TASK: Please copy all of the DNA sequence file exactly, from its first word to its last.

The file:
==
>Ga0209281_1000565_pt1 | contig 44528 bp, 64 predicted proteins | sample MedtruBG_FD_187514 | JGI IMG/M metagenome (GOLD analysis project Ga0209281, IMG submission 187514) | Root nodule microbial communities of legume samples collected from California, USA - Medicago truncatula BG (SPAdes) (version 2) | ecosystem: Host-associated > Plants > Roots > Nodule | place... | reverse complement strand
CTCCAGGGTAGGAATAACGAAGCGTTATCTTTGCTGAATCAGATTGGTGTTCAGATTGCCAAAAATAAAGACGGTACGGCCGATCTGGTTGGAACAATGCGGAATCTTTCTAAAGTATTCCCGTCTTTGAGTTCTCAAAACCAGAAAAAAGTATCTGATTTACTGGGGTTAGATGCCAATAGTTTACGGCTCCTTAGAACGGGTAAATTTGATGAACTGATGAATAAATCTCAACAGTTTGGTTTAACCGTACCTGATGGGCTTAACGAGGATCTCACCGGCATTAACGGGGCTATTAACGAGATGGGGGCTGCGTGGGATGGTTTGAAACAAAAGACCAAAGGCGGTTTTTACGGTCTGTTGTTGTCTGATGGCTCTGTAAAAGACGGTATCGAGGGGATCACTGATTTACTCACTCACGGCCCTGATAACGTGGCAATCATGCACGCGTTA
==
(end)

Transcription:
>Ga0209281_1000565_pt1 | contig 44528 bp, 64 predicted proteins | sample MedtruBG_FD_187514 | JGI IMG/M metagenome (GOLD analysis project Ga0209281, IMG submission 187514) | Root nodule microbial communities of legume samples collected from California, USA - Medicago truncatula BG (SPAdes) (version 2) | ecosystem: Host-associated > Plants > Roots > Nodule | place... | reverse complement strand
CTCCAGGGTAGGAATAACGAAGCGTTATCTTTGCTGAATCAGATTGGTGTTCAGATTGCCAAAAATAAAGACGGTACGGCCGATCTGGTTGGAACAATGCGGAATCTTTCTAAAGTATTCCCGTCTTTGAGTTCTCAAAACCAGAAAAAAGTATCTGATTTACTGGGGTTAGATGCCAATAGTTTACGGCTCCTTAGAACGGGTAAATTTGATGAACTGATGAATAAATCTCAACAGTTTGGTTTAACCGTACCTGATGGGCTTAACGAGGATCTCACCGGCATTAACGGGGCTATTAACGAGATGGGGGCTGCGTGGGATGGTTTGAAACAAAAGACCAAAGGCGGTTTTTACGGTCTGTTGTTGTCTGATGGCTCTGTAAAAGACGGTATCGAGGGGATCACTGATTTACTCACTCACGGCCCTGATAACGTGGCAATCATGCACGCGTTA